This practice note provides an overview of the federal and state agencies regulating hemp and cannabidiol (CBD) products, as well as an overview of current federal and state regulations and requirements for the marketing and sale of CBD products.

Federal Legalization of Industrial Hemp and CBD

Prior to 2018, industrial hemp and industrial hemp-derived compounds, such as CBD, were considered “marihuana” under federal law. Until that time, marihuana compounds were identified as Schedule 1 substances under the Controlled Substances Act of 1970, 21 U.S.C. §§ 801–971 (Ch. 13 Drug Abuse Prevention and Control) (CSA).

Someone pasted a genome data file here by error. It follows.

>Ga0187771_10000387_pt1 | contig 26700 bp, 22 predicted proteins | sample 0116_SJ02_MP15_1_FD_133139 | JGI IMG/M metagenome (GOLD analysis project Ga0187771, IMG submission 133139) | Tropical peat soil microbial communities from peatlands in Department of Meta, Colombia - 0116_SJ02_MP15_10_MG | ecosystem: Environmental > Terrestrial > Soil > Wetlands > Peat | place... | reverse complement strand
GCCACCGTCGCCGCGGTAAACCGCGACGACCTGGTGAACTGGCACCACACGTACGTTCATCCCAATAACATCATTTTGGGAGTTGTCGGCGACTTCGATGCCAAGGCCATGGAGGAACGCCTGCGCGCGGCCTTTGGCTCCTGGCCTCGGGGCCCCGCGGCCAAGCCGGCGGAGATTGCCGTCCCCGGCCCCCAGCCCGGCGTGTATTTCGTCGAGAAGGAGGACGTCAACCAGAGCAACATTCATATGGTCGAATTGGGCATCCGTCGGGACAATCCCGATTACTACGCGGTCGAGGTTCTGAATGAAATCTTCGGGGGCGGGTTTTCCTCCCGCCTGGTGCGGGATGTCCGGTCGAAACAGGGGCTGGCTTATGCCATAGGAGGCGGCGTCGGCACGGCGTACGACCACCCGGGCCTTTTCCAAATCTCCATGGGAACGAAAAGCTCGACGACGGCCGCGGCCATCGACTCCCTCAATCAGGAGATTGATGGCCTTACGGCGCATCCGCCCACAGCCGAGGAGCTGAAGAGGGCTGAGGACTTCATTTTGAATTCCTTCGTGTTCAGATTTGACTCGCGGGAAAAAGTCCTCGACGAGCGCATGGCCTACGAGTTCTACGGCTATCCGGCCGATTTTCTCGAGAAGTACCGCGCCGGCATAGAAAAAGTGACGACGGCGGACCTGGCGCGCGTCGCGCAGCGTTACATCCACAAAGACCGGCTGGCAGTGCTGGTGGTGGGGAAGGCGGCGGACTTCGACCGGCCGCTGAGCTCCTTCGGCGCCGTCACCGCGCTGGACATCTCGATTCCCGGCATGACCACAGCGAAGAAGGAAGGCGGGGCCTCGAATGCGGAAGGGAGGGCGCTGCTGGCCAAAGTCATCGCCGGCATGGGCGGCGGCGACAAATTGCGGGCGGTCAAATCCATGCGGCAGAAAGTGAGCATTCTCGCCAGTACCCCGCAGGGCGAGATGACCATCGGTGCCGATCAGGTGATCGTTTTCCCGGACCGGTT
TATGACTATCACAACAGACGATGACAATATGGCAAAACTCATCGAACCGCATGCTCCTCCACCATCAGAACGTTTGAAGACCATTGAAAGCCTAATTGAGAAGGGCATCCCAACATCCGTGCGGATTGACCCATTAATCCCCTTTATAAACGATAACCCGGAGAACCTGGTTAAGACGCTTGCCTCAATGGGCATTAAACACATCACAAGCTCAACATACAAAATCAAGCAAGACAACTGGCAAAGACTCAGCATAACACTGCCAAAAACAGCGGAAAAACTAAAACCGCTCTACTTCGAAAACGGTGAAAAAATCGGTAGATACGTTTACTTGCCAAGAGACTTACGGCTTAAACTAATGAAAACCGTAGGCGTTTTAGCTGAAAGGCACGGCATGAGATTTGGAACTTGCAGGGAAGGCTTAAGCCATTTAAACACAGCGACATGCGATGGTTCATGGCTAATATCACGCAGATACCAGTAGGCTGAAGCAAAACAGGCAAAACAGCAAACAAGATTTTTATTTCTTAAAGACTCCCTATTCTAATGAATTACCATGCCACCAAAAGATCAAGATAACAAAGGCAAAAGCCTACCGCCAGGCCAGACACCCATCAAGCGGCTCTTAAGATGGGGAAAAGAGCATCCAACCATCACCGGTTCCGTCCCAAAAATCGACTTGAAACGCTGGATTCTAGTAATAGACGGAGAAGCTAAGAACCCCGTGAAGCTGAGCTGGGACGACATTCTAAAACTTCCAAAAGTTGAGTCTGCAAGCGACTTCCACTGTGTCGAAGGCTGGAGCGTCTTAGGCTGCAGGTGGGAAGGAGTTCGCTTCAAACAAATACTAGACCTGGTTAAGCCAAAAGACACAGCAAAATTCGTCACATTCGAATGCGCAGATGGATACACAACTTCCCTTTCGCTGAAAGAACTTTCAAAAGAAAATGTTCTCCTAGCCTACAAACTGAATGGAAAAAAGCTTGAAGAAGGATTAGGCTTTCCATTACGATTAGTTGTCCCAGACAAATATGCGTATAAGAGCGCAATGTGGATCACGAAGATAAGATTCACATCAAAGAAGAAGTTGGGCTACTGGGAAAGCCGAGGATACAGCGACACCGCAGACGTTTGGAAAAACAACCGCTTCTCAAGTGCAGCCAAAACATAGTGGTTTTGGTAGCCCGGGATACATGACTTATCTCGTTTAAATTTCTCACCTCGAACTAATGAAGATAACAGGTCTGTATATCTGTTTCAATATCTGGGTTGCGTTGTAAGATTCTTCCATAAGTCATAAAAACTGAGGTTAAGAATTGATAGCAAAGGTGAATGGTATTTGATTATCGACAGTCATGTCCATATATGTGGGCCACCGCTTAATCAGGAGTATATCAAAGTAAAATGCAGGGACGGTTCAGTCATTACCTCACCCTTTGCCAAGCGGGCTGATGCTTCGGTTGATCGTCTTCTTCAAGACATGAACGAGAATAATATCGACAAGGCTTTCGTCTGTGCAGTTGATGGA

The Agricultural Improvement Act of 2018 (2018 Farm Bill), which became U.S. law in December 2018, expressly removed “hemp” from the definition of “marihuana” under the  CSA, thereby legalizing industrial hemp and industrial hemp-derived compounds. Under the 2018 Farm Bill, hemp was defined as “the plant Cannabis sativa L. and any part of that plant, including the seeds thereof and all derivatives, extracts, cannabinoids, isomers, acids, salts, and salts of isomers, whether growing or not, with a delta-9 tetrahydrocannabinol concentration of not more than 0.3% on a dry weight basis.”

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